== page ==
I am unsure on how to ask this question more spot on, so I am sorry in advance.

Looking through the different land circles the land druid gets at level 3, I found myself wondering why a lot of those spells are so repetitive and boring. Spider climb for example is in three circles, but wouldn't you want to choose a circle to be unique? Why use such a spell if you can use your wild shape as utility anyway?

To make it short: I want to create my own land circle Misty Peaks with

  • 3rd level mirror image, misty steps
  • 5th level lightning bolt, haste
  • 7th level ice storm, greater invisibility
  • 9th level conjure element, cone of cold

I am aware that I'm basically picking a few of the best spells presented in the given druid circles, but comparing this to being a dire wolf at level 3 or an air elemental at level 10 it seems rather modest. I tried to focus on spells not yet in the druid spell list and spells that I would probably cast often anyway, so I would get the benefit of freeing a spot of prepared spells at least most of the time. I could explain the reason for each individual spell in this circle, but I guess the picture is quite clear.

I got to be honest - I'm new to D&D and I was just really bored by the Moon Druid on paper and found the Land Circles unappealing. So far the GM has approved my idea, but would like to hear some opinions on this, as I don't want to influence the other players experiences. Knowing beforehand that what I am planning is not a good idea would be better, for example, than working out this circle and then changing it after some players complain in the long run.

The other players are a paladin and a fighter.

  • \$\begingroup\$ If either the paladin or fighter complains, there's heat metal to sort that out. :-) \$\endgroup\$ Jun 28, 2017 at 20:45

3 Answers 3


No, you didn't break the game

The simplest answer here is that no, creating a land circle does not automatically imbalance your game. The biggest factor here is, how versatile and effective are your other party members? If your paladin and fighter are also focusing heavily on optimizing themselves and being as effective as possible, then you shouldn't see any issues. Your DM can just put bigger harder challenges in front of you.

Sustained Imbalance is Bad

The potential problem comes if your circle imbalances the party. If this makes you twice as effective as the rest of your party at every level, then you're probably going to reduce the amount of fun had at your table. Your party mates and DM may become frustrated by how ineffective they seem.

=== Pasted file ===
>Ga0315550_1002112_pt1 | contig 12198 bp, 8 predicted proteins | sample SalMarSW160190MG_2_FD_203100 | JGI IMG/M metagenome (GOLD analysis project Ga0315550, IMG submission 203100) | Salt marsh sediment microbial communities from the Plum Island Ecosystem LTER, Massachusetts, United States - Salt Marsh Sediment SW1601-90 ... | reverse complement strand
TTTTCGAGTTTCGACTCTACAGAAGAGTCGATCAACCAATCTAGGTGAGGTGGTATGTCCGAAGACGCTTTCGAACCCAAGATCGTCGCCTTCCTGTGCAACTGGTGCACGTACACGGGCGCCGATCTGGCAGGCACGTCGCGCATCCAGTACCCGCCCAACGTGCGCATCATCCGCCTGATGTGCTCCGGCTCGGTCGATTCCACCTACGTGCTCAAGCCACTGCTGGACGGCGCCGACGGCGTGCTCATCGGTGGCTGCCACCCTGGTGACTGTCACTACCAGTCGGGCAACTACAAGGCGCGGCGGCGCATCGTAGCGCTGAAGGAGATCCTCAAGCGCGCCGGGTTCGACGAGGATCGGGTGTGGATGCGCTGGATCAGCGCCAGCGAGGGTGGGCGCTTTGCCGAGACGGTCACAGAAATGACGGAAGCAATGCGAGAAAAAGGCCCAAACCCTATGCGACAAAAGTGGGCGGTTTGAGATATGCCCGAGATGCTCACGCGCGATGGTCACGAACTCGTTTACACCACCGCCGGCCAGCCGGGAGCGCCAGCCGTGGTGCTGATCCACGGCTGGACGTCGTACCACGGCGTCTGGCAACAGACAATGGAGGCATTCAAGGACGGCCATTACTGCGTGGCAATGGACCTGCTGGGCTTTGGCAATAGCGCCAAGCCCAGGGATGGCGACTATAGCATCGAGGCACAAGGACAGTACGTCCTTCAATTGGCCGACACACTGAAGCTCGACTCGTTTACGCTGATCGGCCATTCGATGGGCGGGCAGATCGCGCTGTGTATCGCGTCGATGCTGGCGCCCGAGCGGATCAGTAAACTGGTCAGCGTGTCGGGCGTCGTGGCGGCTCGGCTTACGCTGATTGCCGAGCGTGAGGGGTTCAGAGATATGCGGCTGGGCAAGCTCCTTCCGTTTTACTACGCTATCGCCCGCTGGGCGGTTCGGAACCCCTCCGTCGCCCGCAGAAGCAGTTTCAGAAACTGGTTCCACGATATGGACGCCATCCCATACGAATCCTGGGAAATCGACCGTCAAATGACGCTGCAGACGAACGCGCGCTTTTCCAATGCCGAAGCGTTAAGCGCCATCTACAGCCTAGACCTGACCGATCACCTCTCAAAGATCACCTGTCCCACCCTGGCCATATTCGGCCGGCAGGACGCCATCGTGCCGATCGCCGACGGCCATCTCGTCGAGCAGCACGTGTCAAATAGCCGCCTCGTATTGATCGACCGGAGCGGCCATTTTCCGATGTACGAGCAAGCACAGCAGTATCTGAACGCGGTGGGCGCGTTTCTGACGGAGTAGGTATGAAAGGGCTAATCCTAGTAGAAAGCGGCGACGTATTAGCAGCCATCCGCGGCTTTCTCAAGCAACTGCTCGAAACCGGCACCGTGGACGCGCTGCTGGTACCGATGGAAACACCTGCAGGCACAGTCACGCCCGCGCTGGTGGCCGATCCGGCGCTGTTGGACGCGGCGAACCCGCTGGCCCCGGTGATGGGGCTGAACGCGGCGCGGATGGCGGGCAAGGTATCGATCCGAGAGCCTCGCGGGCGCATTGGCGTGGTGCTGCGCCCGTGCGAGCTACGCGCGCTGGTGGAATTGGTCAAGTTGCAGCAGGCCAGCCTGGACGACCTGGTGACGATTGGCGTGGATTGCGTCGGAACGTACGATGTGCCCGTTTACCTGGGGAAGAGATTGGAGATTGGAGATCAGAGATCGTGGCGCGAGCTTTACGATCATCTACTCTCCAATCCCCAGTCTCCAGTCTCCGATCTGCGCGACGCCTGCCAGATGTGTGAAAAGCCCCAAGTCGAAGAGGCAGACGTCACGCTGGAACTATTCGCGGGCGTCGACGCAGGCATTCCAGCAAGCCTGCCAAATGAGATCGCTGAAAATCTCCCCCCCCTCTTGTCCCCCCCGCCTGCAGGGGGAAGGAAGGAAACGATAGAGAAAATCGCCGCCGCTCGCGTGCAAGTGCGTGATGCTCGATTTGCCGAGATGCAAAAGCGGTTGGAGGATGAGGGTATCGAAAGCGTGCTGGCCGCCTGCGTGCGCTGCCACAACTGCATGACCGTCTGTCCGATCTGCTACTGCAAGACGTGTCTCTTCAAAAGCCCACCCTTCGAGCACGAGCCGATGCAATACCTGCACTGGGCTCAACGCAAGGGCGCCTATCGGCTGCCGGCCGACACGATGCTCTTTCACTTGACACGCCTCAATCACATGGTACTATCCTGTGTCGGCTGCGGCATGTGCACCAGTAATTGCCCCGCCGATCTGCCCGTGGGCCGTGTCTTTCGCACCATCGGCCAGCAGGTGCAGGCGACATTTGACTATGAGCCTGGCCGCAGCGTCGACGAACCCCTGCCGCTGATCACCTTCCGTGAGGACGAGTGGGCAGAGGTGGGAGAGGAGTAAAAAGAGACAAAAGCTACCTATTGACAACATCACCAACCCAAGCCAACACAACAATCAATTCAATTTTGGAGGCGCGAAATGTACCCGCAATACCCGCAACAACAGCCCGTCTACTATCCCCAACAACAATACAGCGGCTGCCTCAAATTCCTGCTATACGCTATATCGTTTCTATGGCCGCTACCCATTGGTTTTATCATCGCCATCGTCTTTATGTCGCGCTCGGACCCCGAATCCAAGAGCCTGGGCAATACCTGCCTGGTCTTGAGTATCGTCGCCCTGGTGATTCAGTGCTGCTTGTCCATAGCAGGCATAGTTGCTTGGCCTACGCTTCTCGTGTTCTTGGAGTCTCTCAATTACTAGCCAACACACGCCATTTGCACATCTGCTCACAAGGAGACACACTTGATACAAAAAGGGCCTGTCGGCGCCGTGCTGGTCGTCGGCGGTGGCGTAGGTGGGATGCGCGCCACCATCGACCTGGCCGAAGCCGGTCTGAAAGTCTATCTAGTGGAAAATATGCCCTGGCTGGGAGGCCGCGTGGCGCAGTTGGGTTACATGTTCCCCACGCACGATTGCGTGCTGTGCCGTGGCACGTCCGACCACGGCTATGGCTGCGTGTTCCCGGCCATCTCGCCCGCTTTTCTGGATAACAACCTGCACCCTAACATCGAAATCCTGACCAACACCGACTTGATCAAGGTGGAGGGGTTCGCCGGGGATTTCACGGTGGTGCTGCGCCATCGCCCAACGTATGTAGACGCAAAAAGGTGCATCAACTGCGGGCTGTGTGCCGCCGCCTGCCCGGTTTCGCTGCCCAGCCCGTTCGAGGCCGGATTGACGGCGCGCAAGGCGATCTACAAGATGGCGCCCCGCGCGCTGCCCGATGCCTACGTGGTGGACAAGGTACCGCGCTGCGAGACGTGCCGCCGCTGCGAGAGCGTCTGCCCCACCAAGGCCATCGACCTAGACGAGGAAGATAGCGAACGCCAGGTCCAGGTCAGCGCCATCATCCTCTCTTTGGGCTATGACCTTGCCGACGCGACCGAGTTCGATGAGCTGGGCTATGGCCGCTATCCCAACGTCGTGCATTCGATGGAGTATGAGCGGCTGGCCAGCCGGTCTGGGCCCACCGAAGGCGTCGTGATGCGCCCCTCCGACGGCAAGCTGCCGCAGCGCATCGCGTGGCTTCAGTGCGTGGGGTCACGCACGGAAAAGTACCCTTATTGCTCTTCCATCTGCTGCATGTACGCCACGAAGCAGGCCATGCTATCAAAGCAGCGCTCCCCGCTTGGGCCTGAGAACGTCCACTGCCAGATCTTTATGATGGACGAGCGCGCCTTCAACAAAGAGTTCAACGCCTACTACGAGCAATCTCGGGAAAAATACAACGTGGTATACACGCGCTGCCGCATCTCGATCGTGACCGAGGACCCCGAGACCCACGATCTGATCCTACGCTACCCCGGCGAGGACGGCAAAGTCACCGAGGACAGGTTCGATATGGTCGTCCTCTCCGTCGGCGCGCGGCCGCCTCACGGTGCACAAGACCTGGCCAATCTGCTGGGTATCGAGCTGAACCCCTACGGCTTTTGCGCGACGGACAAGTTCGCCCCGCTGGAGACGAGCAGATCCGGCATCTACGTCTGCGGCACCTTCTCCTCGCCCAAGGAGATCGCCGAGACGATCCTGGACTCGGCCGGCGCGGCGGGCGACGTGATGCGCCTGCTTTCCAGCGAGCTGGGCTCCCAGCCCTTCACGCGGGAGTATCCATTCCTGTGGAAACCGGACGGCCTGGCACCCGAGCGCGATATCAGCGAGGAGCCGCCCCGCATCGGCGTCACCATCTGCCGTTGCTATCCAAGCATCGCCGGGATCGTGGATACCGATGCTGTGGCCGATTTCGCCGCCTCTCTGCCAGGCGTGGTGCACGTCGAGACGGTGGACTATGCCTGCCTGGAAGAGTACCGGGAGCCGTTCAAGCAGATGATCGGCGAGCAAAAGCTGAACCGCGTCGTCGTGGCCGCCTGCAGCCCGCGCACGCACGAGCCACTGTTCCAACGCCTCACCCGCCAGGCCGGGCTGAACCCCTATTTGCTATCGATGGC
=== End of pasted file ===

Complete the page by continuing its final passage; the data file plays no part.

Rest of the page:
Talk About It

The best advice I can give you is to talk about it with the other party members and your DM. I would also encourage you to be open to the idea of making changes after you see your abilities in play. You mentioned being fairly new to D&D so I'm going to assume most of your group is as well. This means you don't have a giant frame of reference. IF after a dozen sessions you seem vastly more powerful than your other party members, be ready and willing to adjust your circle spells to something a bit less powerful.


There's nothing inherently imbalancing about creating your own Circle, and it can be a great way to give your Druid a theme of your choosing. This was covered in some depth in this question.

However, as you yourself have said, you've picked some of the best spells around for the custom Circle you've come up with. At that point you have to ask yourself why you're doing it.

The point I'm trying to make here is that while your concept is probably fine, I think you need to focus a bit more on making your list thematic rather than making it powerful. A mist-based Circle is a really cool idea, so why not do it properly? Spells like stinking cloud, gaseous form, and cloudkill all seem to fit better than, say, lightning bolt or haste. (Both of which really don't seem to fit.)

  • 4
    \$\begingroup\$ I agree that making the Circle fit a theme is every bit as important as making it mechanically useful. By the way, I'd mention that given the name "Misty Peaks" mountain-themed spells are appropriate too; the already-listed Ice Storm and Cone of Cold sound fine to me, for example. \$\endgroup\$ Jan 5, 2015 at 10:35

It's fine balance wise. Moon is notably better than Land as a shape changer yet is only barely worse as a caster so Land could use some lovin'. Druids are behind other casters enough now that 2 spells of spell levels 2, 3, 4, and 5, esp. if only picked off the existing Circle type lists, won't catch them up to Bards or Wizards who are built well.

Additionally, consider asking your GM if he'll let you change into CR 2 creatures around level 16 or so. (Some of the CR2's can survive a hit at higher levels, it keeps your wild shape from being totally emergency combat useless.)

  • 1
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